The narrative of the film is well paced. The dialogues of the films, needless to say, are very contemporary and elicit quite a few bouts of laughter. The music of the film is outstanding. Most of the songs play in the background and takes the story of the movie forward. Acting by each of the actors is awesome.

Coming back to the film: The title of the film is apt as 'Delhi Belly' is central to whole plot. Ntin (Kunal Roy Kapoor) eats unhygienic roadside tandoori chicken and get diarrhea. Because of Nitin's diarhea Arup (Vir Das) has to deliver the smuggled diamonds but mistakenly delivers the stool sample instead. This kicks-off the pakda-pakdi between the three friends and the goons and ends in a conventional happily-ever-after ending.

While enjoying these explicit dialogues, superb camera angles and amazing music, one tends to think where exactly is the story going. Having high expectations on this film, I was hoping that the stories would take a twist and become more engaging. But to my disappointment, the story turned out to be pretty mundane. The line from a song of this film aptly describes the plot - 'Sabun ki shakal mein, beta (plot) tu to nikla keval jhaag'.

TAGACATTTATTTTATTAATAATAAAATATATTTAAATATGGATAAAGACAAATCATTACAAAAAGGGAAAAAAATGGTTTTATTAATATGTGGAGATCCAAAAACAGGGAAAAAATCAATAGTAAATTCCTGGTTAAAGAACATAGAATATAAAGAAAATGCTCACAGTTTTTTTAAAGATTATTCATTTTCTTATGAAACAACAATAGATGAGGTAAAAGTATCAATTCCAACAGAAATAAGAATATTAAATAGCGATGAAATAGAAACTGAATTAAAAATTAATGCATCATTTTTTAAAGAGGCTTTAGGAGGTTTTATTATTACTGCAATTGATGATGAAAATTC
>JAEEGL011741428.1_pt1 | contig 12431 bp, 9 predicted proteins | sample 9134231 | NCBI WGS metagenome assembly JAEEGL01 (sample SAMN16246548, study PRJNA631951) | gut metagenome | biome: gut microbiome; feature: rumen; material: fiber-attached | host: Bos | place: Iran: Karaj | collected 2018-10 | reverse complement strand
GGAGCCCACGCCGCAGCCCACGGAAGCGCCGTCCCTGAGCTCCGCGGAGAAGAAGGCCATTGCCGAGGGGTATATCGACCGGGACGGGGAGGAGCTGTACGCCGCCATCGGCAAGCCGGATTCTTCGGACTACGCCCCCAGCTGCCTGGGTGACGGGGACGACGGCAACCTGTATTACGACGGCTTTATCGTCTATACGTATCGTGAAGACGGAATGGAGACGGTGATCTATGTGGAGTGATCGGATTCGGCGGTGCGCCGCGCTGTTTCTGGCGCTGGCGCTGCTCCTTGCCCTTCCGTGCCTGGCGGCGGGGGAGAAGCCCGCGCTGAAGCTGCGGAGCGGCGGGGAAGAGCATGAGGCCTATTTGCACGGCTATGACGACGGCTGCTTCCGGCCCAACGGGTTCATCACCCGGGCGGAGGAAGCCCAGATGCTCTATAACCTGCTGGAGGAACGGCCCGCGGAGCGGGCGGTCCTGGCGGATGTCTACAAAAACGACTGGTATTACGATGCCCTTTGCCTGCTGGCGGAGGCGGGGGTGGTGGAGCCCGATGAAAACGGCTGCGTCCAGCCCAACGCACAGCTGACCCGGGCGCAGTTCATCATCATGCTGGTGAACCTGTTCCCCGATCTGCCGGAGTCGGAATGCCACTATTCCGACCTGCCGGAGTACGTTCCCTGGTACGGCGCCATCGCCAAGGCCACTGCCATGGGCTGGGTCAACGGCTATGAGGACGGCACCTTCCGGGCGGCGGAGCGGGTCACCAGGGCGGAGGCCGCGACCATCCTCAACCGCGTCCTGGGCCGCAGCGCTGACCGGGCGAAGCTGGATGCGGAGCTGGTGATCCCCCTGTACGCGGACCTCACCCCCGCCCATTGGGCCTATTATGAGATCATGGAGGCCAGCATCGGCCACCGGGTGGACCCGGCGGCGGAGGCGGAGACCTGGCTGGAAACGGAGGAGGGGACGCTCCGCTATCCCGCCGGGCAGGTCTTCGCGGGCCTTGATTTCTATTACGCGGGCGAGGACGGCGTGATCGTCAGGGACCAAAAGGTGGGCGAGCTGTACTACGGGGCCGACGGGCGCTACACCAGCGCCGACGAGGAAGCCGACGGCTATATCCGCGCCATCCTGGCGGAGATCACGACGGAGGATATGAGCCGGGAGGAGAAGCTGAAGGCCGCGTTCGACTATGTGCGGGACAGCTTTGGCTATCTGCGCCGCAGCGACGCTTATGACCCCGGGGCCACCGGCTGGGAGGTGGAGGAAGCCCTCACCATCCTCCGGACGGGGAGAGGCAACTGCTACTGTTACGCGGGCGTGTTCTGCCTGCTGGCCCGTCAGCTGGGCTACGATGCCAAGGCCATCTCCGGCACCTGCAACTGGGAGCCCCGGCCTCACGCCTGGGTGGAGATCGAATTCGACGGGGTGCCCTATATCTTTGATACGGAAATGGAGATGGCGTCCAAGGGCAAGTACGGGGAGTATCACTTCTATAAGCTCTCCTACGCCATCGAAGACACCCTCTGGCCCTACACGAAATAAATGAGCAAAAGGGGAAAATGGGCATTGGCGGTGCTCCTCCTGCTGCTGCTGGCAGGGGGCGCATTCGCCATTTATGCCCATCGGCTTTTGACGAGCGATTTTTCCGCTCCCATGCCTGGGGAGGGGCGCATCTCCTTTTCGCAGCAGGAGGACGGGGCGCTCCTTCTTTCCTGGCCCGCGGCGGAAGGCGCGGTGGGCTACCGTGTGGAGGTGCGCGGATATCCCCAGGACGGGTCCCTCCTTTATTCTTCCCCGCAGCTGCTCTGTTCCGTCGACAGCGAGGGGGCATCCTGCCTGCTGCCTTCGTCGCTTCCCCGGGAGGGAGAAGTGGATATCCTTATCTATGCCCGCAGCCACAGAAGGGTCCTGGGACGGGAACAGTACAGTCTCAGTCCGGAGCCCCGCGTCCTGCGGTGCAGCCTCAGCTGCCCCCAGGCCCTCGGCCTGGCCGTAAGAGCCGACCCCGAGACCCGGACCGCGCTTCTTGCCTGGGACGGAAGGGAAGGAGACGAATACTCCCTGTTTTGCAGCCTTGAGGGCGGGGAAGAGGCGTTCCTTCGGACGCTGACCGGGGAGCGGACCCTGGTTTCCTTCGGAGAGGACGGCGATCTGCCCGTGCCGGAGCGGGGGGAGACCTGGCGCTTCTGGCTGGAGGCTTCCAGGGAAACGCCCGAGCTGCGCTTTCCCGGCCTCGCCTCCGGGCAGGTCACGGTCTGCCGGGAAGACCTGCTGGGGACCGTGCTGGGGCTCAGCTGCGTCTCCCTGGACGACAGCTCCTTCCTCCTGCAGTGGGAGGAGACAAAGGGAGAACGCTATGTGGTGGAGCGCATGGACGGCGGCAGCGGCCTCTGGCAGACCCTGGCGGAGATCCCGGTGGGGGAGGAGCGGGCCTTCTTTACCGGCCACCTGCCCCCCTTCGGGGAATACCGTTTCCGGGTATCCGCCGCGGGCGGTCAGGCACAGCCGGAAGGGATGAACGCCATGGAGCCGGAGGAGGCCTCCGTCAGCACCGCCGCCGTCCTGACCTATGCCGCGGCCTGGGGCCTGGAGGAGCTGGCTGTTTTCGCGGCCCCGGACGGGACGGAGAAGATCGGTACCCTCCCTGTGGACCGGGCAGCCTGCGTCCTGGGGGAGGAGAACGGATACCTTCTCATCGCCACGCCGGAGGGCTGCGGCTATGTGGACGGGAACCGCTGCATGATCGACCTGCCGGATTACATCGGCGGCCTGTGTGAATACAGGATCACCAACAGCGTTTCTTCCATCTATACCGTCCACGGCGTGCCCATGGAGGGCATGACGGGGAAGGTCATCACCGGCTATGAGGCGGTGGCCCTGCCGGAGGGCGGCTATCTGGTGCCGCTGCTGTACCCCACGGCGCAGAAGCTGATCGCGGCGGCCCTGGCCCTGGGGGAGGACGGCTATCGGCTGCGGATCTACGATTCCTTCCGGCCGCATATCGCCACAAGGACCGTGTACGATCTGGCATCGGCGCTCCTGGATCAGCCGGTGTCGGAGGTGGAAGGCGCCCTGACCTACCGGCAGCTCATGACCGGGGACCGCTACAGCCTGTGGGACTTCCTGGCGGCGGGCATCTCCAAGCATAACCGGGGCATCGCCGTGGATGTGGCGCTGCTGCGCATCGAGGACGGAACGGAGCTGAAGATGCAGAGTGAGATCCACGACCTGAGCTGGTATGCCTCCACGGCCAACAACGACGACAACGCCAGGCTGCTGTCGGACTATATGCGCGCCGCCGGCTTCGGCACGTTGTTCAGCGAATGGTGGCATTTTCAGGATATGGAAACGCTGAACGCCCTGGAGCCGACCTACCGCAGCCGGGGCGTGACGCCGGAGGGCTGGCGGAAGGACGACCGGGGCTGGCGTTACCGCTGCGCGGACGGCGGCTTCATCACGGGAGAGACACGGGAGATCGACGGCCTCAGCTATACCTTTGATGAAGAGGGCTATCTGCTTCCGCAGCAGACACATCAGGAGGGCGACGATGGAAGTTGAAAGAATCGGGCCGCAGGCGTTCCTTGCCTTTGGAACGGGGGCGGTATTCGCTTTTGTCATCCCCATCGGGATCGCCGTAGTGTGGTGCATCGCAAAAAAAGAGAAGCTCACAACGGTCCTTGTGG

Given that the story is so 80s, I was wondering why no such film got released then. Films mirror the society. Well, I am not saying that people in the yesteryear didn't use expletives. The film however represents who has the cash. Before liberalization/globalization, Indian middle class didn't have enough money to watch films. Majority of the people who had money to watch movies were in their thirties and went with their families and kids. So, the films of the 80s were targeted at the PSU employee, who though in his youth would have used vernacular expletives, still embraced traditional Indian values. India now has a growing upwardly mobile middle class who speaks expletive English and has disposable income. Delhi Belly is targeted at them. And if I were to predict, then only more movies with such 'local' language will be made. Indian cinema is at a transition phase and this film plays a significant role in it.